Psoriasis and psoriatic arthritis, either new in onset, or with worsening of pre-existing lesions have been described in association with all presently licensed TNFα antagonists: infliximab, adalimumab, etanercept, golimumab and more recently certolizumab pegol. This paradoxical reaction has been described in rheumatologic conditions including rheumatoid arthritis and seronegative spondyloarthropathies, inflammatory bowel diseases and psoriasis.

Previously reported cases of these reactions have been described to occur at any age (mean age of 30.1 years) with no personal or family history of psoriasis in most patients (95%).[6] This review also found that these events were reported exclusively in adult patients who do not have a personal or family history of psoriasis.

Estimates of such cases in all patients treated with these agents are 5%, with minimal variations across studies.[7] This clearly exceeds the 1–2% prevalence expected by chance.

Although described cases in the literature have been reported to predominate in women, it is not possible to state that there is any gender bias.[6] In our review also, women account for 86.9% of total cases.

The pathogenesis of psoriatic skin lesions in the context of anti-TNFα therapy has received considerable attention. The most prominent hypothesis is that increased interferon-alpha associated with reduced circulating tumor necrosis factor leads to development of psoriatic lesions.[8] A genetic predisposition to these events is likely to exist as is an environmental triggering factor, given the highly variable timing of the reaction in relation to the initiation of anti-TNFα therapy.[8]

The most frequently described psoriasis in recent reviews is the pustular type (56%) which differs from the patients in this and other reviews, who primarily showed plaque-type psoriasis.[2],[3],[5],[6],[9],[10],[11],[12],[13]

Patients who have psoriasis lesions while undergoing anti-TNFα therapy should be referred to a dermatologist for a thorough evaluation. A biopsy should be performed with the aim of confirming psoriasis and to exclude other psoriasiform dermatoses. In this review, the clinical appearance of cutaneous lesions was highly suggestive of psoriasis in the majority of cases; 15.2% patients were biopsied, especially when the lesions were present in sites that were uncommon for psoriasis. Problems like eczema, atopic or seborrhoeic dermatitis were thus excluded by the authors. In addition, infections, mechanical stressors, trauma and medications which could trigger or exacerbate psoriasis were all excluded.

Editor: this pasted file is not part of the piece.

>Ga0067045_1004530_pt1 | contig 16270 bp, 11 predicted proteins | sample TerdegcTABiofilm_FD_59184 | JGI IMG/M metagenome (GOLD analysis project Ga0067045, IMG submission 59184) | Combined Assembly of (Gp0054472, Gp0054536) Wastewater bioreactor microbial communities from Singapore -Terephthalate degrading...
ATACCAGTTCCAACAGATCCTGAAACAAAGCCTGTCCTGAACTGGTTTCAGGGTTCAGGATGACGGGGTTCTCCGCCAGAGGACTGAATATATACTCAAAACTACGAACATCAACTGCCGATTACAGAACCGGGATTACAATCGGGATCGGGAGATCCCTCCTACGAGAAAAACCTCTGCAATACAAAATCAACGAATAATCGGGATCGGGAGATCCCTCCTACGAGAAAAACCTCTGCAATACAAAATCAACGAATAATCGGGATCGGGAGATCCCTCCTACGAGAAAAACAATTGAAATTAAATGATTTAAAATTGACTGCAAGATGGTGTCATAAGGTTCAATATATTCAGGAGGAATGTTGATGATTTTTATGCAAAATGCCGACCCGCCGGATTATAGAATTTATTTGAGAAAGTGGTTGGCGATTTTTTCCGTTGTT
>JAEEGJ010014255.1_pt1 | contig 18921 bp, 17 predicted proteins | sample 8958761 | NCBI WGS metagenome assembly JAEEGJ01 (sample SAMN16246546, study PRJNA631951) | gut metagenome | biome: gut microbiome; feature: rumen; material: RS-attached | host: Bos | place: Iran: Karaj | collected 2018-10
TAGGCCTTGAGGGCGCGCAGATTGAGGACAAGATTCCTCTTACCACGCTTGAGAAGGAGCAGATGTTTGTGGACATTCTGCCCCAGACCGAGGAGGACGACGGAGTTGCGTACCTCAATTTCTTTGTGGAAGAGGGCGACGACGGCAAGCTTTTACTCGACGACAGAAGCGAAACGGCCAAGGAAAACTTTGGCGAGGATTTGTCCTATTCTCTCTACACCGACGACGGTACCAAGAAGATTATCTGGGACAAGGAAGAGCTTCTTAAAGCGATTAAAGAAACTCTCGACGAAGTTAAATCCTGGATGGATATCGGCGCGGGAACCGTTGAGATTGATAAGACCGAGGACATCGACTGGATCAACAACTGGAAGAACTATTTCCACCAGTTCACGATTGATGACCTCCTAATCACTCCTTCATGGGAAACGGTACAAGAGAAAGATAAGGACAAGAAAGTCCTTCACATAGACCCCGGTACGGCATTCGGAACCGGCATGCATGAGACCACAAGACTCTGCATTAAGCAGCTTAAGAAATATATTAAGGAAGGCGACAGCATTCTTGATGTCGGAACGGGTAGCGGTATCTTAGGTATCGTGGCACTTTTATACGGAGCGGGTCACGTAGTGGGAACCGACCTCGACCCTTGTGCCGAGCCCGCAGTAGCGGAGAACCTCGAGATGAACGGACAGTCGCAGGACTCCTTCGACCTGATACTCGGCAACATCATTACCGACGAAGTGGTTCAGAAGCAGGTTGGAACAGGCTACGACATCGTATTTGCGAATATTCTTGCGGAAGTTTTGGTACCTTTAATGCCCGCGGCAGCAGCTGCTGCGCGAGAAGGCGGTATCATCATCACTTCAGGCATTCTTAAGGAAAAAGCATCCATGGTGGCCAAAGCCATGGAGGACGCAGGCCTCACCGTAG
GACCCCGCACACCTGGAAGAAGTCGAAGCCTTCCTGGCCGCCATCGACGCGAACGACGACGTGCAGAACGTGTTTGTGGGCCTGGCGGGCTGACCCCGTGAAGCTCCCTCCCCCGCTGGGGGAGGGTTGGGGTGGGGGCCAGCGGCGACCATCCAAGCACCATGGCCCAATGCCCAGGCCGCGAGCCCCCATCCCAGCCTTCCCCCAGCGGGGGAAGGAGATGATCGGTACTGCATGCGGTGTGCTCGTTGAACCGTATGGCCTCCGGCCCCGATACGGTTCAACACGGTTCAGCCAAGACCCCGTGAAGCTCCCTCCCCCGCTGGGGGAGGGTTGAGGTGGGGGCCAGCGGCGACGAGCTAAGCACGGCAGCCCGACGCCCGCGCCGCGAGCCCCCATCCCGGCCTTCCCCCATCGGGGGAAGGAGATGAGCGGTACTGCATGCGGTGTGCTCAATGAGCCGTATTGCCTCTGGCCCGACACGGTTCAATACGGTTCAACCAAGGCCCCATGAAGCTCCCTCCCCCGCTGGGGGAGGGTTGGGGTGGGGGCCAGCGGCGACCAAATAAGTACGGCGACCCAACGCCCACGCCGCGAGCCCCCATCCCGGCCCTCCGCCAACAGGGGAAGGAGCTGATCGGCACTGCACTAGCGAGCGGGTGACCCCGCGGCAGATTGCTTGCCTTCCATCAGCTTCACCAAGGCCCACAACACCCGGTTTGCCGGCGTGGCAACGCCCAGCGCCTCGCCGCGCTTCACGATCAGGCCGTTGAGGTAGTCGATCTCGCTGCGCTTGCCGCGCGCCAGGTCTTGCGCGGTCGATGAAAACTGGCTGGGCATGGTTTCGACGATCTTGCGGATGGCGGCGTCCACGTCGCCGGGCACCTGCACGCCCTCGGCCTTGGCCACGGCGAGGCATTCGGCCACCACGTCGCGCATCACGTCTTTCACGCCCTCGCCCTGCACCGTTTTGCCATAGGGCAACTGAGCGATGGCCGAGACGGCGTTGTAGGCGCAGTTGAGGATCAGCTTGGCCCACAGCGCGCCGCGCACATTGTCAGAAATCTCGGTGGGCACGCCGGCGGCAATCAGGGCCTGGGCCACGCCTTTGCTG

Infliximab was involved in the majority (54.5%) of cases but this probably reflects the fact that this drug has been in use longer than other anti-TNFα agents.

The clinical latency period between anti-TNFα agent administration and development of psoriasis is highly variable and could even take years. The average time taken is 9.5 months in patients with different underlying diseases.[4]

In addition to understanding the characteristics of this condition, it is important to know whether anti-TNFα-induced psoriasis is a class effect and whether switching to an alternative medication with a similar mechanism of action can be successful in ameliorating it, without recurrence.

In our study, in 13% of patients, the triggering agent was replaced by another similar drug which resulted in complete resolution of lesions in all cases. This variable response within individual patients reinforces the likely involvement of an environmental trigger. It has been hypothesized that individuals whose cutaneous disease recurs despite changing agents probably have an underlying predisposition to develop psoriasis while those whose skin findings resolve completely are more likely to have a true drug-induced psoriasis.[9]

Various therapeutic approaches have been described for treatment of psoriasis subsequent to anti-TNFα agent administration.[14],[15],[16] Regardless of the underlying disease, interruption or replacement of the drug culminated in the resolution of cutaneous lesions in 24% and 15% of cases, according to two recently published studies.[3]

To date, no guidelines exist for treating these reactions.[2] There is disagreement as to whether discontinuation of the incriminated drug is needed to achieve complete resolution of the lesions.[17],[18],[19] In our study, withdrawal of the involved agent resulted in complete resolution of cutaneous lesions in 5 (10.8%) cases while replacing it with another agent of the same class was successful in 13% of the analyzed cases. Nevertheless, further studies are still required to characterize better the efficacy and safety of this approach. However, discontinuation of anti-TNFα therapy should be particularly considered in generalized, recalcitrant cases and when the quality of life is severely impaired.[2]

The limitation of our article is that the analyzed sample size is small and therefore not adequately powered to draw any firm conclusion.


This case series analysis highlights an important unexpected and paradoxical event seen in association with use of TNFα antagonists, and the need for continued vigilance in all patients treated with these medications.[20],[21] A consensus regarding the therapeutic approach towards these reactions cannot be reached at this juncture, and customized management should be considered for each patient.

Financial support and sponsorship


Confl icts of interest

There are no conflicts of interest.